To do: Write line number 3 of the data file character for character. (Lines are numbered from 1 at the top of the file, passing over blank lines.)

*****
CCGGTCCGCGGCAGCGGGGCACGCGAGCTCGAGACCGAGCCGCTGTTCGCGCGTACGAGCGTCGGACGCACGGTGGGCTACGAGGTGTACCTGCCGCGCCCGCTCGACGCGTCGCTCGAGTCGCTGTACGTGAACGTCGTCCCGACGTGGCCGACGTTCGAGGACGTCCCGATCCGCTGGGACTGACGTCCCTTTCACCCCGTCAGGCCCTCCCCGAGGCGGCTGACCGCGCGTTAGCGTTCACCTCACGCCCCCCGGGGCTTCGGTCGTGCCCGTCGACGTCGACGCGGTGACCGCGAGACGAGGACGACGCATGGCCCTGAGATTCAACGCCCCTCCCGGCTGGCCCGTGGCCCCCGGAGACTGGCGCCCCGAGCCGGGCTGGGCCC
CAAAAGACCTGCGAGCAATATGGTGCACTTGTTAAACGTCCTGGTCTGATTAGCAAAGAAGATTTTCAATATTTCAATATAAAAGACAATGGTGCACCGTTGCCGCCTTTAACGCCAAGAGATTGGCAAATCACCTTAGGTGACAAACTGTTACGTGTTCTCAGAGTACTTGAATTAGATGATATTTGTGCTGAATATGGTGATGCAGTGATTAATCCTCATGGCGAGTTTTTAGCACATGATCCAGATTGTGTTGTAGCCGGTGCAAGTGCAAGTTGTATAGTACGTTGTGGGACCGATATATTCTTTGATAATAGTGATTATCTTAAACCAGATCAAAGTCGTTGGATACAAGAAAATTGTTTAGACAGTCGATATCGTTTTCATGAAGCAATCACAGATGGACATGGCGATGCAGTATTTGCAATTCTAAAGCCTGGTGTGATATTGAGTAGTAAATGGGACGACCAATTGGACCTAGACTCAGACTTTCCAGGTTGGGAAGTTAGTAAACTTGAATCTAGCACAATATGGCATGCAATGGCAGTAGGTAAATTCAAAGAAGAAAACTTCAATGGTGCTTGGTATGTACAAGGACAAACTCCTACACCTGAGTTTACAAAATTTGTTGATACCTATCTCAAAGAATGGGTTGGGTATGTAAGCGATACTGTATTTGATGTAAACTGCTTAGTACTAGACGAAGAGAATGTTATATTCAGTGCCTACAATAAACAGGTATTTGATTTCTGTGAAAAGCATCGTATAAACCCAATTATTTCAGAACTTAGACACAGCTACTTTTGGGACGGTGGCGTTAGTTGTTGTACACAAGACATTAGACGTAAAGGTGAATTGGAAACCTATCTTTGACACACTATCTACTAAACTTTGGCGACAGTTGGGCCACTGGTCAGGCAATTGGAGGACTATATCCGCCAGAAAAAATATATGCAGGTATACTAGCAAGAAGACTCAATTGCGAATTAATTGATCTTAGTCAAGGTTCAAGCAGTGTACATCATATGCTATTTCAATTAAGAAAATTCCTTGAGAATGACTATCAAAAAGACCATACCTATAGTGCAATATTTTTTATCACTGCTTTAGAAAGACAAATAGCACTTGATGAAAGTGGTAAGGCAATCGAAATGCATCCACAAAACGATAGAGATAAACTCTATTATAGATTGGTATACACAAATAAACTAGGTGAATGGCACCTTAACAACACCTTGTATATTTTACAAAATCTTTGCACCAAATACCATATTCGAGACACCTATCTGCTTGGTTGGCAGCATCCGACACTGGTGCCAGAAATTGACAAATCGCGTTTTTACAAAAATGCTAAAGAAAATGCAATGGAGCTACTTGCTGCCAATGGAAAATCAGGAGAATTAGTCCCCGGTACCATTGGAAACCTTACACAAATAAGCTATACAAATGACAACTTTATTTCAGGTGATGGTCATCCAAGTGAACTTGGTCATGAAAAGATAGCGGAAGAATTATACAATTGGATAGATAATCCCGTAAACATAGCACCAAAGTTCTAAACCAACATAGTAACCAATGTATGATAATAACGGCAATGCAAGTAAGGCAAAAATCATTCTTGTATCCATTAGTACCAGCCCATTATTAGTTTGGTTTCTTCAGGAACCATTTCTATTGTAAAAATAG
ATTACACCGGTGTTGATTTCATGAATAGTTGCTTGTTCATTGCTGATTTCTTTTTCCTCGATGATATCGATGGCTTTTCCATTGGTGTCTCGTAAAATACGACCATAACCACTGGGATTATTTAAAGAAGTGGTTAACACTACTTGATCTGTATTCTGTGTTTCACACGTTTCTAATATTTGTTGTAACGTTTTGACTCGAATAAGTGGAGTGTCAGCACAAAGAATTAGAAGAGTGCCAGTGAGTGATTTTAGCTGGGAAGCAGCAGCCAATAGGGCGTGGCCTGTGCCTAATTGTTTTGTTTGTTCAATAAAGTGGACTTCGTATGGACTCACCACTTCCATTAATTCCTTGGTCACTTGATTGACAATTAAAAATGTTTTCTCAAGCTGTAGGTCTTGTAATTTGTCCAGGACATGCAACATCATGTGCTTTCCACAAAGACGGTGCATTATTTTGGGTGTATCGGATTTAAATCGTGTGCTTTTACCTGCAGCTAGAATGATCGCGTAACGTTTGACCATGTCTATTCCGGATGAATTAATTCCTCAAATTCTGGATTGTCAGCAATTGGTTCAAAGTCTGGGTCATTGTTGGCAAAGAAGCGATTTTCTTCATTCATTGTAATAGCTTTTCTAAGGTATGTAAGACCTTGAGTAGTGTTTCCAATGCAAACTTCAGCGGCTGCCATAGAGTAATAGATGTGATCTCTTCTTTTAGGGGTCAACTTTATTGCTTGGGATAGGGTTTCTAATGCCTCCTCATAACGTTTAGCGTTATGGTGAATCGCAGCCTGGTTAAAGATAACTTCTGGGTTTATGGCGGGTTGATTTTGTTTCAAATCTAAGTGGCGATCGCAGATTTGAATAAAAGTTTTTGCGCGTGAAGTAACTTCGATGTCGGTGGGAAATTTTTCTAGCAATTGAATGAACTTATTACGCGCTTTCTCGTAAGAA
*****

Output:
ATTACACCGGTGTTGATTTCATGAATAGTTGCTTGTTCATTGCTGATTTCTTTTTCCTCGATGATATCGATGGCTTTTCCATTGGTGTCTCGTAAAATACGACCATAACCACTGGGATTATTTAAAGAAGTGGTTAACACTACTTGATCTGTATTCTGTGTTTCACACGTTTCTAATATTTGTTGTAACGTTTTGACTCGAATAAGTGGAGTGTCAGCACAAAGAATTAGAAGAGTGCCAGTGAGTGATTTTAGCTGGGAAGCAGCAGCCAATAGGGCGTGGCCTGTGCCTAATTGTTTTGTTTGTTCAATAAAGTGGACTTCGTATGGACTCACCACTTCCATTAATTCCTTGGTCACTTGATTGACAATTAAAAATGTTTTCTCAAGCTGTAGGTCTTGTAATTTGTCCAGGACATGCAACATCATGTGCTTTCCACAAAGACGGTGCATTATTTTGGGTGTATCGGATTTAAATCGTGTGCTTTTACCTGCAGCTAGAATGATCGCGTAACGTTTGACCATGTCTATTCCGGATGAATTAATTCCTCAAATTCTGGATTGTCAGCAATTGGTTCAAAGTCTGGGTCATTGTTGGCAAAGAAGCGATTTTCTTCATTCATTGTAATAGCTTTTCTAAGGTATGTAAGACCTTGAGTAGTGTTTCCAATGCAAACTTCAGCGGCTGCCATAGAGTAATAGATGTGATCTCTTCTTTTAGGGGTCAACTTTATTGCTTGGGATAGGGTTTCTAATGCCTCCTCATAACGTTTAGCGTTATGGTGAATCGCAGCCTGGTTAAAGATAACTTCTGGGTTTATGGCGGGTTGATTTTGTTTCAAATCTAAGTGGCGATCGCAGATTTGAATAAAAGTTTTTGCGCGTGAAGTAACTTCGATGTCGGTGGGAAATTTTTCTAGCAATTGAATGAACTTATTACGCGCTTTCTCGTAAGAA